http://i119.photobucket.com/albums/o...d/S7303364.jpg
http://i119.photobucket.com/albums/o...d/S7303366.jpg
Thank all of you that helped and thank all of you that wanted to! I am almost done with my tank minus 20 more lbs if LS and about 20 more LBS of live rock. I would also like to change my bio-balls to LR rubble. If anyone knows where to get this cheap let me know! once again thank you all!
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Old 11-03-2008, 03:04 AM   #6
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This is what the new lights look like!
http://i119.photobucket.com/albums/o...d/S7303368.jpg
Sweet! They are on separate ballast, two on in the morn, four on in the day, and two on at dusk. $160 for some aquarium lights. HAHA! $30. VHO, HO, Rubbish!
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Old 11-04-2008, 03:26 AM   #7
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heh, i responded to your PM, but you already have it finished! well, anyway, here is a pic of what mine was like. i used my tanks normal plastic cover and used the factory mounting points for the origonal balast to attach the smaller balast and the other bulbs and their aluminum heat shields.

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Old 11-04-2008, 09:35 AM   #8
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Just wondering, but why do you have 2 bricks in your tank? You aren't afraid of what they can leech into the water?
Quote:
VHO, HO, Rubbish!
Those lights will work fine for low light soft coral, but they have virtually no penetration into the water and minimal PAR. They are no comparison to T5HO or VHO.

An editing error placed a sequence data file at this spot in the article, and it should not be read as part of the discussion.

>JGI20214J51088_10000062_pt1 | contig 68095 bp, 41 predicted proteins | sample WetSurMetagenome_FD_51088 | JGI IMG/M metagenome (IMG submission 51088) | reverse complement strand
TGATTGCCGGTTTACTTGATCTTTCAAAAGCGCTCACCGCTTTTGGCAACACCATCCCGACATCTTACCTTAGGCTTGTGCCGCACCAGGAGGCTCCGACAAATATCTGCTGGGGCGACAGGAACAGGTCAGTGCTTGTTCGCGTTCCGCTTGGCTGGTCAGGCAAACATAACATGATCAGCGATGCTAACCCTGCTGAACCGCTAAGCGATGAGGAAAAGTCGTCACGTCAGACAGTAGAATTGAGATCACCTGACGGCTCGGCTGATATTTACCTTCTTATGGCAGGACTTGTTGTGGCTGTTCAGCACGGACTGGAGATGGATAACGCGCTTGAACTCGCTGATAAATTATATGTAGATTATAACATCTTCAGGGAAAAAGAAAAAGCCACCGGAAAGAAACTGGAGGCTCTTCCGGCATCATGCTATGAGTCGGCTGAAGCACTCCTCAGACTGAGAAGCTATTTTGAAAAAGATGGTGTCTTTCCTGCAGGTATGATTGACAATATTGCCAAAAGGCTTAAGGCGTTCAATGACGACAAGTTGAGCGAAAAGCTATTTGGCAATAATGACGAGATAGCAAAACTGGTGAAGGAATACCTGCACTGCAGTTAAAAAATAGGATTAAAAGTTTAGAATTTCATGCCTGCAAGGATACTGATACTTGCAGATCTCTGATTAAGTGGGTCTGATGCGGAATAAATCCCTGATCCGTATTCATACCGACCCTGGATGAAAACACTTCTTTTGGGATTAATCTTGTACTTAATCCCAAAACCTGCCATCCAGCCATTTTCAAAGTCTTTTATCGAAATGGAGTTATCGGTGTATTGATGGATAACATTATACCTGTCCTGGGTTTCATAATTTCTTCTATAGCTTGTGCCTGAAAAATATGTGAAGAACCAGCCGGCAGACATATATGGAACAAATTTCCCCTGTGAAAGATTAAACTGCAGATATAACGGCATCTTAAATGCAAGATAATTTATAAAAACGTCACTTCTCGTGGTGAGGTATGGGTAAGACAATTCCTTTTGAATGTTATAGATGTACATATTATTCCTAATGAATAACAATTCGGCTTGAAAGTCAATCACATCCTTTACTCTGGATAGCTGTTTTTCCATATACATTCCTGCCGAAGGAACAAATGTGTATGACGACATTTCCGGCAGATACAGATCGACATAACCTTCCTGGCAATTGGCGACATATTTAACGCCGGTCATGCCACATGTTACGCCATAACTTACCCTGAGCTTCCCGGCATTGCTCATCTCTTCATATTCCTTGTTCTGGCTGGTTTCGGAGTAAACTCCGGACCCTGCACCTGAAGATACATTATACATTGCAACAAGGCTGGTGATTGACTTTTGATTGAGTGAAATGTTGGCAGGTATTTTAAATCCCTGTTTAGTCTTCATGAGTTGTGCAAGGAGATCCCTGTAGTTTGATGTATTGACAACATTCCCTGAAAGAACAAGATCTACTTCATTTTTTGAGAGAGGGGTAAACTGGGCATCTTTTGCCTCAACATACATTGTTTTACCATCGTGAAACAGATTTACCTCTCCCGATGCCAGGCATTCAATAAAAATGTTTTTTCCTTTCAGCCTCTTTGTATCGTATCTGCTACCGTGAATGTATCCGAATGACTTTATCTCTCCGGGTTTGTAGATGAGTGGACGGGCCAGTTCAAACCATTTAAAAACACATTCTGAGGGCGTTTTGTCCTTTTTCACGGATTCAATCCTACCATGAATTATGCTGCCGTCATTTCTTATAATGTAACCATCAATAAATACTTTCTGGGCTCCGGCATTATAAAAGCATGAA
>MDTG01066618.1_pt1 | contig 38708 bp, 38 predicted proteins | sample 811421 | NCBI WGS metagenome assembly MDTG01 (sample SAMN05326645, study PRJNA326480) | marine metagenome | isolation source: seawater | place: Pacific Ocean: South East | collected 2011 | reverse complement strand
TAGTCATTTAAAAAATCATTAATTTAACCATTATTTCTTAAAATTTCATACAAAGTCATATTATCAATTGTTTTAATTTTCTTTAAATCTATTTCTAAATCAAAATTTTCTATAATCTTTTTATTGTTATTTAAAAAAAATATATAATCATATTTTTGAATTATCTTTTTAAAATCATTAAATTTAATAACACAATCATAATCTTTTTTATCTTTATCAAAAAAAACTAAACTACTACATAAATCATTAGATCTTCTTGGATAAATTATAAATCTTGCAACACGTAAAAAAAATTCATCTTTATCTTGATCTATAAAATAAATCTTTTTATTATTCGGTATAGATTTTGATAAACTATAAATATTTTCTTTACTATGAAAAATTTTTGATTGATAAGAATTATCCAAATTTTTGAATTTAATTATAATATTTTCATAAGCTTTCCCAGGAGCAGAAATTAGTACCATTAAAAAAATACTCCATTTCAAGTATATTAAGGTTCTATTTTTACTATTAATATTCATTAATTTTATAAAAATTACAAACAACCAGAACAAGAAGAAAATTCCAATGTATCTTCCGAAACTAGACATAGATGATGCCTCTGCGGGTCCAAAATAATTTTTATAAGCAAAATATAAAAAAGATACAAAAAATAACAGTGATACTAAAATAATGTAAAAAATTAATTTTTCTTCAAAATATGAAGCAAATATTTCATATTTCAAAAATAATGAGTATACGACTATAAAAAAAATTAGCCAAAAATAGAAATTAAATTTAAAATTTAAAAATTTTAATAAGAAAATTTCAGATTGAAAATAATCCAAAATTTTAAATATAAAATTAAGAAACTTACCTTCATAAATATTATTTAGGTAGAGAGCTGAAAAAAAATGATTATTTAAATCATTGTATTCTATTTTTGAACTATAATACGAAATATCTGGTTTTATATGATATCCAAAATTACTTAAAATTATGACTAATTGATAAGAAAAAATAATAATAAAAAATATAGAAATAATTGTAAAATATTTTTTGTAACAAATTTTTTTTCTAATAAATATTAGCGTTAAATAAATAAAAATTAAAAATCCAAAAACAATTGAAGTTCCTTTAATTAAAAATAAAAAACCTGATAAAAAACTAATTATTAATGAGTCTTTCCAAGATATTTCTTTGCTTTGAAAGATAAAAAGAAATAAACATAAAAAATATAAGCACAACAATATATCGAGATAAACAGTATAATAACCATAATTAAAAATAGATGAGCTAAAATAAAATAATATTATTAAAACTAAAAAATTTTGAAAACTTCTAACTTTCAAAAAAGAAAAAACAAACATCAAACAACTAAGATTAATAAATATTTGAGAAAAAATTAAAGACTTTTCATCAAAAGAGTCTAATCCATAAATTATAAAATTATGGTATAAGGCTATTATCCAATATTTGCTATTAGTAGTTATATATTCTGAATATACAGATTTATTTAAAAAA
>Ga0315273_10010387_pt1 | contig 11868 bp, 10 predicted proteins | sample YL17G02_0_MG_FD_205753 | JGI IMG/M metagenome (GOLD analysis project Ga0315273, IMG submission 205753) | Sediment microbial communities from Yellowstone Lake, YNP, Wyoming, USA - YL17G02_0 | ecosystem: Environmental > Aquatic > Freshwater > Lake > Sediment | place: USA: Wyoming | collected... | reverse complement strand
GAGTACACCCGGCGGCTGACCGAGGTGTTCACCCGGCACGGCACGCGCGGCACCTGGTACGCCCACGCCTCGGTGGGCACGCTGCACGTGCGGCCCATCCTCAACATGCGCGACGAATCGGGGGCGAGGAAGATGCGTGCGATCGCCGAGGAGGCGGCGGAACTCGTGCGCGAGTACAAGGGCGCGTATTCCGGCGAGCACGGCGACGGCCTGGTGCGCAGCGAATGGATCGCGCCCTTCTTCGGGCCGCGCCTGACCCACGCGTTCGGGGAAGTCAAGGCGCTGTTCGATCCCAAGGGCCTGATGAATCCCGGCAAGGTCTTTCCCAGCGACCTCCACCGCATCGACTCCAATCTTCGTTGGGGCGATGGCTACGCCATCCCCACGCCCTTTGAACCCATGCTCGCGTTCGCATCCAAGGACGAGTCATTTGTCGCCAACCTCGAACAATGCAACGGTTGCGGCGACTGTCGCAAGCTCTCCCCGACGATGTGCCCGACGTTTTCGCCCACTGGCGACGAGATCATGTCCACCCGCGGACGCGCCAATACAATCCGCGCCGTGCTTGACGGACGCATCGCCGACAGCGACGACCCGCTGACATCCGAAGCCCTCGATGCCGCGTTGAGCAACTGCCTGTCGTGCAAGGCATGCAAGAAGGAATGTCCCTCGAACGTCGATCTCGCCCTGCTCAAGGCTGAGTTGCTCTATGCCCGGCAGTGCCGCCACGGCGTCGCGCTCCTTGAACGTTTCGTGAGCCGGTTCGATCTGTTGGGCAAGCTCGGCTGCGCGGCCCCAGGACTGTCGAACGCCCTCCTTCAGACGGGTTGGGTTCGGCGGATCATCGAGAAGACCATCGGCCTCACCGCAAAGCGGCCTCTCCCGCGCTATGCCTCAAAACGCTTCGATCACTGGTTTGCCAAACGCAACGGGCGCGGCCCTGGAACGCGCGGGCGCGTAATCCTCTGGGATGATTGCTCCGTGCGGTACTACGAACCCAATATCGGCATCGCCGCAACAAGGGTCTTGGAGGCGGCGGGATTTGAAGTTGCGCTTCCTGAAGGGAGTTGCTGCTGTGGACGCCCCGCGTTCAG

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Old 11-05-2008, 05:28 AM   #9
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Did not think about leaching. I was replacing my CC with live sand and was doing it one half at a time, just finished it. As far as no comparison with the lighting, I am putting out more watts with a broader spectrum than if I bought a $120 dollar lighting "SYSTEM". Not to be ugly, but not everyone that is interested in the hobby has hundreds of dollars to throw out. If it works it works, if it does not then I will stick with FOWLR. This reef stuff is driving me mad. My fish are happy and my live rock is coming alive more and more each day. Thank you for your advise.
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Old 11-05-2008, 11:58 AM   #10
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Quote:
Not to be ugly, but not everyone that is interested in the hobby has hundreds of dollars to throw out. If it works it works, if it does not then I will stick with FOWLR. This reef stuff is driving me mad.
Having a full blown reef tank is not cheap. There is no way around it. You can use whatever lights you want, but KNOW what you can keep with those lights. "If it works it works, if it does not then I will stick with FOWLR." So what has to happen? Do you need to buy some coral and watch them die before you realize what you can and can't keep using whatever lights you choose?
Please do some reasearch. Here's a few articles to get you started.
Lighting the Reef Tank: A Primer for Beginners
Classification and Terminology For Reef Aquarium Lighting
How Much Light?! Analyses of Selected Shallow Water Invertebrates' Light Requirements
Colors by the Thousands - Light, Colors and Corals